What is at the bottom of this discussion due to the perspective in which Religion is dictated in public schools? And the guarantees enshrined in the 1991 Constitution. When the National Constituent Assembly, on behalf of the “people of Colombia” – no longer ” in the name of God »- guarantees freedom of worship. “Everyone has the right to freely express their religion. And to spread it individually and collectively,” says the Charter, adding that all confessions and churches are equally free before Colombian law. In addition to that, they must be respected without favoritism on the part of the State.
Although the 1991 Constitution defends and guarantees religious freedom as a fundamental right in its article 19. In practice progress is still pending: a close relationship between the State and the Catholic Church persists. Expressed not only in the curricular and regulatory gaps regarding Religion classes but also in the presence of Catholic icons. And official establishments such as mayors, battalions, colleges and universities and, even, in the presidential possession that includes an oath “before God.”
“The confessional state in many of its expressions remains,” concluded Professor Chinchilla Herrera, adding that, although Catholics are still the majority in Colombia. The Constitution is “the fundamental political pact on which we all agree. If non-believers are excluded, for example, there is already discrimination.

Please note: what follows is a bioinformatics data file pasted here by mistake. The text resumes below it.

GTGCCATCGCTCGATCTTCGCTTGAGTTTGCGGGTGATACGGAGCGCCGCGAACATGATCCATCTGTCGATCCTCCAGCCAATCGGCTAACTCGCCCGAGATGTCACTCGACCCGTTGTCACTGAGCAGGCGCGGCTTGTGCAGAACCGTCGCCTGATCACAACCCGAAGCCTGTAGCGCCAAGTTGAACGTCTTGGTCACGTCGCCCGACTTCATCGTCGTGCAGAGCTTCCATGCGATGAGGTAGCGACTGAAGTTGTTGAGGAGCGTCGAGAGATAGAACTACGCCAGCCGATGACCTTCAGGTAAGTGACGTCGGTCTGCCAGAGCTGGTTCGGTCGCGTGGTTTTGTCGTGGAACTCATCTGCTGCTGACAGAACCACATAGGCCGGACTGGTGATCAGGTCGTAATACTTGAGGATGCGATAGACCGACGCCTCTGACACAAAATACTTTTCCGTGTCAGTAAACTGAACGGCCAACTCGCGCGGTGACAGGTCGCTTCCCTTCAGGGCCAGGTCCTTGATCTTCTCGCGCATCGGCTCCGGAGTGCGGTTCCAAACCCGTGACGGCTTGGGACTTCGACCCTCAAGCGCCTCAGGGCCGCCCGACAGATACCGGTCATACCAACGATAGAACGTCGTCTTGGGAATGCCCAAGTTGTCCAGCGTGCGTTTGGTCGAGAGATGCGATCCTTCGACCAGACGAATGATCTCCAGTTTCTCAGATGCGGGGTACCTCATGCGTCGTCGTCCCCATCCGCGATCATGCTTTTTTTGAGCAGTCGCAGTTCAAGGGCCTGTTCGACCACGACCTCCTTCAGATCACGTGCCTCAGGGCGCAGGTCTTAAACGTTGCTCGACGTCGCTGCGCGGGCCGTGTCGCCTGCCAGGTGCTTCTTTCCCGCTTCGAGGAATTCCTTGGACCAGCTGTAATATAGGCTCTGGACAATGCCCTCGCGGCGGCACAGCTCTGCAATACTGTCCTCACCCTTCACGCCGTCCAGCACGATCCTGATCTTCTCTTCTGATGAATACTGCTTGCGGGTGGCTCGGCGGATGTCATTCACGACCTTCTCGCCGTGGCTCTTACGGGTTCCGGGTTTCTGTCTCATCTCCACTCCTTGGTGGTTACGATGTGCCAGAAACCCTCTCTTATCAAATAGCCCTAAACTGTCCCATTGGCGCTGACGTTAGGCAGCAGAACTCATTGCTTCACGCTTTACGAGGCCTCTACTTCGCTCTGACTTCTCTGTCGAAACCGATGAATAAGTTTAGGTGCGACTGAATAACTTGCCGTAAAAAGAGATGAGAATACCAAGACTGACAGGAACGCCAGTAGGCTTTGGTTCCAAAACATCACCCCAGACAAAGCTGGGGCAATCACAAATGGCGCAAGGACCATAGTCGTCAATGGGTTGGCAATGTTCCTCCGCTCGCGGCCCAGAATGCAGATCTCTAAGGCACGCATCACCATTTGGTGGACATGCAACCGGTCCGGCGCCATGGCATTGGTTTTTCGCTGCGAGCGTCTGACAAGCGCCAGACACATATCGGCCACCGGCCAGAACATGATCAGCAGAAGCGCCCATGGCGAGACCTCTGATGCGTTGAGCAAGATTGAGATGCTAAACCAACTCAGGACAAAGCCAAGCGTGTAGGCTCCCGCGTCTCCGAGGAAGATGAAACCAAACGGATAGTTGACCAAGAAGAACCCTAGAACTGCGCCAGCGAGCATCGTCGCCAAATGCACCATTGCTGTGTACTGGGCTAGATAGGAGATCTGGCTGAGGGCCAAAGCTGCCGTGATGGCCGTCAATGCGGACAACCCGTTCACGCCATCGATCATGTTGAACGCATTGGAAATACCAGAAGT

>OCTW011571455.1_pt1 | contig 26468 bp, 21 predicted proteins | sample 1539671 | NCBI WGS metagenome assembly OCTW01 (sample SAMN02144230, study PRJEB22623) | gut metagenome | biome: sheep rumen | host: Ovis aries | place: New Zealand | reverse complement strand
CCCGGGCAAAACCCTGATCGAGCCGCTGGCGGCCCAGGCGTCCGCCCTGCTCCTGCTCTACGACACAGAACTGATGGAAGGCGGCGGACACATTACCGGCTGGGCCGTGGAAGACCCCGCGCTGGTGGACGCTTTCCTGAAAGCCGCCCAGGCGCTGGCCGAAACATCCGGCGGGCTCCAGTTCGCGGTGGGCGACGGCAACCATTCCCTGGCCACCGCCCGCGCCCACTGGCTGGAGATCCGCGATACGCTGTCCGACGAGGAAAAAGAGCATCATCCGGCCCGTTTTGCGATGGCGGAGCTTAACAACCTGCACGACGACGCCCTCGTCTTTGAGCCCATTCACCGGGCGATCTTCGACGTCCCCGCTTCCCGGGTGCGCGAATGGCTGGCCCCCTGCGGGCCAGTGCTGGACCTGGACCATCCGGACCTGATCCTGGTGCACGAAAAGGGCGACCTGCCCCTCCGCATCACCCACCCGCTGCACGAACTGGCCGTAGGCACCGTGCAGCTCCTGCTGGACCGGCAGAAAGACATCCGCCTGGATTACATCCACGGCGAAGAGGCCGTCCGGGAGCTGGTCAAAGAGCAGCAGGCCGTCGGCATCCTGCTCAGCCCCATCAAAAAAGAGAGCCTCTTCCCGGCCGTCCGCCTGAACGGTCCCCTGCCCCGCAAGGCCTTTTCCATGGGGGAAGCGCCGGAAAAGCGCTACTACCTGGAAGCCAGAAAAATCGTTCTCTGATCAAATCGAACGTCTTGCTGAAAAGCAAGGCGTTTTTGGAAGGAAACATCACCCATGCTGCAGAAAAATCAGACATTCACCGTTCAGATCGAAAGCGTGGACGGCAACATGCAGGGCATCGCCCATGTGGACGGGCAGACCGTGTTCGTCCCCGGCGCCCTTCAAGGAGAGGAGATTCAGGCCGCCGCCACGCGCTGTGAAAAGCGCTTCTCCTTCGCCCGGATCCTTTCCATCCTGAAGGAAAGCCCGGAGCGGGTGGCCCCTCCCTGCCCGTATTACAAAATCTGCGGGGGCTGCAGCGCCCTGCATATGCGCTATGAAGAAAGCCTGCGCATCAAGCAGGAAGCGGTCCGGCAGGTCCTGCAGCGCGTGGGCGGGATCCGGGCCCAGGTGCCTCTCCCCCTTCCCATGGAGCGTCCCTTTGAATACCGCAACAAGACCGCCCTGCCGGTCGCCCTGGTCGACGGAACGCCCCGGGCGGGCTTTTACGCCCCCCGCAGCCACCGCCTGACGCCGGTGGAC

Colombian politics has been related and conditioned by the relationship with the Catholic Church. And, at present, by different evangelical currents. The priest and doctor in Philosophy of the Universidad Pontificia Bolivariana, Carlos Arboleda Mora, pointed out that, although the Catholic Church was strongly linked to the State until 1991. Its proximity to political power has diminished, while new religious groups assumed that role. One sees that there are some Pentecostals with open political participation and their own party. With clear, visible support and publicizing a certain candidate.
It is not a phenomenon exclusive to Colombia. In Brazil, where one in four voters is evangelical, these groups have a broad representation of congressmen who are, in turn, religious leaders. Proof of this is that President Jair Bolsonaro was elected by evangelical voters through his nomination with the Social Christian Party.
According to Professor Chinchilla Herrera, the presence of the Catholic Church in Colombia. The progress that multiple churches or freedom of belief have had in the electoral and political scene. And also due to an absence or weak presence of governments in some vulnerable – rural areas, mainly-. The church goes where they do not reach, “because we have more territory than the State,” commented the teacher.
For his part, Arboleda Mora expressed concern by pointing out that many of these new religions. That reach the political spectrum are more akin to the ideology of the right. This is expressed in the questioning of abortion and the open rejection of euthanasia, assisted suicide. And the LGBTI population groups—, which generates more polarization within Colombia and other Latin American countries.